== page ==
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Credit Card Debt

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When I was fairly naïve, I listened to an older sibling about just getting a credit card.

Since I was a teenager I had built a credit history and never made a late payment.

However, plenty of Americans fall into the trap of paying only the minimum balance.

The average American has thousands of dollars worth of credit card debt.

Many cardholders get into financial trouble by making a series of charges that taken alone are hardly threatening but when combined can accumulate quickly into overwhelmingly large balances.

Cardholders elect to pay via a revolving balance, yet wouldn’t dream of taking out a bank loan for the same amount.

I actually tried taking a loan out from the bank. The interest rate on the bank's personal unsecured loan is lower than rates associated with credit card companies.

For a very brief moment, I was living under credit card debt. Debt crushes your spirit, particularly when these companies have the right to charge the consumer nearly 30% in monthly interest. These charges do not include late fees.

I was not aware of the variable interest rates and other issues that arise when using credit cards. Sometimes, these interest rates can be negotiated and the consumer can actually set up an automatic payment to ensure that they are never late.

The wisest thing to do is never carry a balance and if one must carry a balance open a new card with a 0% APR.

Credit cards are not evil, but when you spend more than you make, these cards can damage your livelihood.

Companies are allowed to raise the interest rates on these cards once you go over the limit, miss a payment, or do not pay in full every month.

Credit card companies dislike the consumers who never carry a balance. Credit card companies make all their money in fees and interest.

Credit card companies fear that consumers with unsecured debt will default. These companies are also wary of settlements.

One solution to this problem is to use a secured line of credit from a bank. This credit card is actually just a pre-paid card that builds your credit history.

Credit cards are meant to be used very responsibly; however, that is seldom the case. If one uses a credit card, one should never carry a balance or pay late.

Many people in this country have more than one credit card. As a nation, we have embraced the theory of revolving debt. Some use credit cards for all their purchases because they claim these cards allow them to keep better track of their expenditures. I really think that the ability to use credit cards wisely is becoming increasingly difficult as the job market continues to lay off skilled American workers.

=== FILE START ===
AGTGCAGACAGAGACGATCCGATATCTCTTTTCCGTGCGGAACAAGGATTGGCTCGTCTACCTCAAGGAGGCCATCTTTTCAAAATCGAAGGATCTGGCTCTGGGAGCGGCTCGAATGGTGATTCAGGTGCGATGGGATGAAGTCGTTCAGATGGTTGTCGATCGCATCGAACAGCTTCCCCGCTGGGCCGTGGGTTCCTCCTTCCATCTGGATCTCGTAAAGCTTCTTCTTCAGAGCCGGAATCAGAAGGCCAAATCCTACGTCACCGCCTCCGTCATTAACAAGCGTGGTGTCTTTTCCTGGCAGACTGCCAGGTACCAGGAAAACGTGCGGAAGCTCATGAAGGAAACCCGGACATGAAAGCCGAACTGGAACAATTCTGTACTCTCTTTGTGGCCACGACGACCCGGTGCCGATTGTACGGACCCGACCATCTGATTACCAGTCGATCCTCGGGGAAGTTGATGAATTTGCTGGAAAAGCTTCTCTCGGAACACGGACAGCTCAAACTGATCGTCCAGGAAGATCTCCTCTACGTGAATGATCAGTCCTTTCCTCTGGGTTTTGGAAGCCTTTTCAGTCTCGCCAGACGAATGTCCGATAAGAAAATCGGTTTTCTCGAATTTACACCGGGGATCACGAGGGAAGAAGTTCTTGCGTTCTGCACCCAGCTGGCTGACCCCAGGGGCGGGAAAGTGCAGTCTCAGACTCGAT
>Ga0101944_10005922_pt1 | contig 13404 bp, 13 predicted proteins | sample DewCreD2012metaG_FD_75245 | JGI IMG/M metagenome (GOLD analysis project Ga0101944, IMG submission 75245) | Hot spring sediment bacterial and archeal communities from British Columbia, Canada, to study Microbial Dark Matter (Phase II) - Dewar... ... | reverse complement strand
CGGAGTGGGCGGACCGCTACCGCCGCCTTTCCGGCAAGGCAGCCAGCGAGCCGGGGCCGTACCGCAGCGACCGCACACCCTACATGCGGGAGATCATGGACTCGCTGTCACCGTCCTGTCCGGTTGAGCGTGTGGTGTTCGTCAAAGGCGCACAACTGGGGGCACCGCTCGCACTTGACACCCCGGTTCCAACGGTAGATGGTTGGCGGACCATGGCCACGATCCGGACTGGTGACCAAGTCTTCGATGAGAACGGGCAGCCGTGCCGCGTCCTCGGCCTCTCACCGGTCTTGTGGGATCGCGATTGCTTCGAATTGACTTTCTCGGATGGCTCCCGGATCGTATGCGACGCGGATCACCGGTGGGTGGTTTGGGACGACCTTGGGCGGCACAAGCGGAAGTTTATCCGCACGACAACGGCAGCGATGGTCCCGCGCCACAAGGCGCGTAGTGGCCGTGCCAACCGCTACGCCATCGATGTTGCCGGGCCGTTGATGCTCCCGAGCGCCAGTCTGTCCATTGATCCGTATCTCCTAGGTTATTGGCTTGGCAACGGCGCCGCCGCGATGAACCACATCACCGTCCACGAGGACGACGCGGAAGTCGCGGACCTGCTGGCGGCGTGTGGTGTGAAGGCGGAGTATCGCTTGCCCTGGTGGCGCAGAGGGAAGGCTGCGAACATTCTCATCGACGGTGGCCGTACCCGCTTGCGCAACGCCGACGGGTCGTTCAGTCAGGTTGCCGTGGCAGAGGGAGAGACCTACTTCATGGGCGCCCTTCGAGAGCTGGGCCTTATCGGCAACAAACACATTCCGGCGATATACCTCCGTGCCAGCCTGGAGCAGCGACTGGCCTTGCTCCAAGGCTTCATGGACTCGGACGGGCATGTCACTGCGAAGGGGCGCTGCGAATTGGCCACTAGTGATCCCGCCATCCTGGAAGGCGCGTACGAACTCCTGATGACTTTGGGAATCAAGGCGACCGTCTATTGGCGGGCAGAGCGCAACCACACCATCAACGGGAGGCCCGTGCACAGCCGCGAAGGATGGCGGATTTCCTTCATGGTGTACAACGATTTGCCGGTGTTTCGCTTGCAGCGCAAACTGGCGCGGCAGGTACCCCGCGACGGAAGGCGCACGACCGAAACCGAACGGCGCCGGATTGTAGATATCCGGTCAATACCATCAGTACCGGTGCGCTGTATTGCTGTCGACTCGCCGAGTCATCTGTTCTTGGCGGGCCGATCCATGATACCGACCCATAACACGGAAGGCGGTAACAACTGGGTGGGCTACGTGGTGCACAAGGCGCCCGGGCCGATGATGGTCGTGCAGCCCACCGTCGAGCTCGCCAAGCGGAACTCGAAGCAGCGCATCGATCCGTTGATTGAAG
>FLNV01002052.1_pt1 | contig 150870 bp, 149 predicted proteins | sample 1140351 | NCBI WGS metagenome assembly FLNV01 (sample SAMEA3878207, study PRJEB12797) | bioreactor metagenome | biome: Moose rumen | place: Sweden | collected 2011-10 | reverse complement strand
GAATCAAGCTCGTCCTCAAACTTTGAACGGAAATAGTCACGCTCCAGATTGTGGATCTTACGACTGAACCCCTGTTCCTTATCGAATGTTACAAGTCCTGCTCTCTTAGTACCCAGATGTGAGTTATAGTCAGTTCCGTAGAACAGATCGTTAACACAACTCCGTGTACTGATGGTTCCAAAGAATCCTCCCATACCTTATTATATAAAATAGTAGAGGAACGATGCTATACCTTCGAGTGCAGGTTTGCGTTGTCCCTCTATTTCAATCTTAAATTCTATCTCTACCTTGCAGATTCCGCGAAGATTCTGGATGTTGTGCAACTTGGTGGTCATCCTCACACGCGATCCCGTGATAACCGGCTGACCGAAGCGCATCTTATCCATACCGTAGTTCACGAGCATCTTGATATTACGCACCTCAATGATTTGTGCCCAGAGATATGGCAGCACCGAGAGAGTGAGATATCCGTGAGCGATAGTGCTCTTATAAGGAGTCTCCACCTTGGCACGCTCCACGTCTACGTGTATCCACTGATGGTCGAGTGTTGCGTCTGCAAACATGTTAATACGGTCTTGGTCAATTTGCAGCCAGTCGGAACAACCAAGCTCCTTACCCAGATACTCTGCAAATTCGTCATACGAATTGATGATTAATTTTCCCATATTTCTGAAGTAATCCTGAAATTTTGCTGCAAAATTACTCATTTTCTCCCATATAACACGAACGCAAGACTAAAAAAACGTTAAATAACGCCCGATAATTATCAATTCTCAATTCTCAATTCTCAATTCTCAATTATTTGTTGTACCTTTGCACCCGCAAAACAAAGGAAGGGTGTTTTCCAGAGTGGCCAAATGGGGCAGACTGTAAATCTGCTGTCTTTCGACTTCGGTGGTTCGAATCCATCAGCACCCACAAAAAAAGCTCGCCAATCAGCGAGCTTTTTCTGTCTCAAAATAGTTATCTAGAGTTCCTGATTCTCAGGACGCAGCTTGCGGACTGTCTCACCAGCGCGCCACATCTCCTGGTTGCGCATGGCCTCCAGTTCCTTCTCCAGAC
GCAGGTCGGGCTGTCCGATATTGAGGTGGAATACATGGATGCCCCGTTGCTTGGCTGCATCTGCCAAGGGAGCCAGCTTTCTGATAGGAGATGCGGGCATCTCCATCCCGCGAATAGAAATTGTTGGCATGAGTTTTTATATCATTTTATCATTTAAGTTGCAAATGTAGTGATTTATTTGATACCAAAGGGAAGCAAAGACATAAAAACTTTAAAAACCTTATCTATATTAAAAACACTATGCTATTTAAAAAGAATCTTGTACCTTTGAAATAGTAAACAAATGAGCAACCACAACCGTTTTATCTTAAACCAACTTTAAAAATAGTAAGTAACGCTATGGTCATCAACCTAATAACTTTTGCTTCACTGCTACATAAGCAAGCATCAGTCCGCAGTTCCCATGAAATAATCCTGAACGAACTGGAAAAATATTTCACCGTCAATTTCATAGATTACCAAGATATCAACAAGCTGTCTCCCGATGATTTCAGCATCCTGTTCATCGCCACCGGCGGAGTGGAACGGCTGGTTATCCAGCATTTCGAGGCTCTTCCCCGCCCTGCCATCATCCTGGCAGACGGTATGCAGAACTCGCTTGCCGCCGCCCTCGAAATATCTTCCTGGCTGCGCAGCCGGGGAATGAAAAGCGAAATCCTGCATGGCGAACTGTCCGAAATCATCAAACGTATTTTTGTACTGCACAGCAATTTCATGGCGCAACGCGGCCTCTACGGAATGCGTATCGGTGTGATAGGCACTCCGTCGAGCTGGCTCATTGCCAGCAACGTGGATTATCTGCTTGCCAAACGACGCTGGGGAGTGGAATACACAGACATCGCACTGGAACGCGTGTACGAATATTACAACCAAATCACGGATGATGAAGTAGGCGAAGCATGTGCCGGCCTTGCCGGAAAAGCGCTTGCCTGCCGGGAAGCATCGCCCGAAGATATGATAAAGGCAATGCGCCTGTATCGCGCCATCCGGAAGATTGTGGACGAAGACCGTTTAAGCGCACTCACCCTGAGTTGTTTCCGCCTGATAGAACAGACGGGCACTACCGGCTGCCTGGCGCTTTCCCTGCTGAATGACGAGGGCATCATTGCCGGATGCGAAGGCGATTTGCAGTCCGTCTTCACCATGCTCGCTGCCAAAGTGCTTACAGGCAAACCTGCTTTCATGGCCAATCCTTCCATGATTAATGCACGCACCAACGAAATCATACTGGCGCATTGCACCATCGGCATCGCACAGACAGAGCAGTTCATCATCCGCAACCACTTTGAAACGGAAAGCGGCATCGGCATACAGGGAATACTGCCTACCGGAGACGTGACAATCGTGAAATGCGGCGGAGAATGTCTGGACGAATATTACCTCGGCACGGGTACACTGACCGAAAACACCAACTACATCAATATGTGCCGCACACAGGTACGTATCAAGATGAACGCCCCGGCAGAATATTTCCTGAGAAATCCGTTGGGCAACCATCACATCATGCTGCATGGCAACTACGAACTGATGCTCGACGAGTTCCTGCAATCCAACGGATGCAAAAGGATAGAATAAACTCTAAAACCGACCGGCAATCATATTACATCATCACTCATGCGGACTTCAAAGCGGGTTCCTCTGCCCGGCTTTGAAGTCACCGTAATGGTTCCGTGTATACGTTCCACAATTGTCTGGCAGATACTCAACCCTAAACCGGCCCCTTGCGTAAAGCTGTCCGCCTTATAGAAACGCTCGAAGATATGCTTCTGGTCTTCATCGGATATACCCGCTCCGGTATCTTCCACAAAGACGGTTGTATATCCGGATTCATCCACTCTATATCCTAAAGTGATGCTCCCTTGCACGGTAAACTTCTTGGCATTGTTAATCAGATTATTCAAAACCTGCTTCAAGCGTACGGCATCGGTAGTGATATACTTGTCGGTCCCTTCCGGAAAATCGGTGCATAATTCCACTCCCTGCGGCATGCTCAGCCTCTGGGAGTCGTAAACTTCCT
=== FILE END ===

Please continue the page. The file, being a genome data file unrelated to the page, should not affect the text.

Tyler Tervooren, author of the blog Advanced Riskology, uses credit cards for almost every purchase he makes, but he pays the full balance every month so he never owes a finance charge.

"My strategy is to use them to accumulate frequent-flier miles that will allow me to travel the world practically for free," Tervooren says. "I track all my spending and stick to a budget using Mint.com."

Mint.com is an online money management and budget-planning site.Still, most people carry credit card debt, Farrell says. "So many of us say we pay off our credit cards at the end of the month, but in reality we may be carrying $1,000 or $2,000 in debt," he says. But for those who are disciplined enough to actually carry a zero balance, this is a great way to use a credit card.

Even internet marketers, bloggers, and entrepreneurs such as Chris Guillebeau must admit that in order to become responsible users of credit cards, consumers must enlighten themselves and apply for the right cards. It takes a great deal of time to learn which cards have the most advantageous rewards.

Certain credit cards offer more benefits than others. Chris Guillebeau uses frequent flier miles. Credit cards offer convenience, but the quick fix may have devastating long term effects.

Financial literacy seems to be absent from the consciousness of most Americans. For instance, the most I ever got in debt was less than $2,500. And, this debt was paid off within a week.

Now, I do not use any credit cards and will neither endorse nor subscribe to the theory of revolving debt.

I like researching these companies in my spare time. I particularly like the idea of building credit history, which is actually not necessary if one never plans to get a mortgage, take out a loan for a car, or real estate. But, for the savvy investor using the bank's money to become wealthy may work.

Being an adult is not as exciting as I imagined when I was a kid. I could not have envisioned paying off student loans and other expenses such as housing, and groceries.

I wish I had saved all that money I made when I was a a child working for my father as an apprentice at his auto shop.

I do not think that my parents really explained the power of compound interest.

Life is definitely not cheap, it's very pricy and I am so glad that although I have some student loans, I do not have any kids or cars.

I'm set to be debt-free by the end of this year.

I am getting my financial house in order and will definitely work smarter and harder. I want to launch my first enterprise as a solo-preneur.

Although 90% of businesses fail within the first five years, it would be nice to actually test this theory and see if I might actually succeed. Even if I fail, it's better to fail fast and learn what works and what doesn't.

I know I need to become more disciplined and use my limited time to innovate and construct a better future for myself and my progeny.
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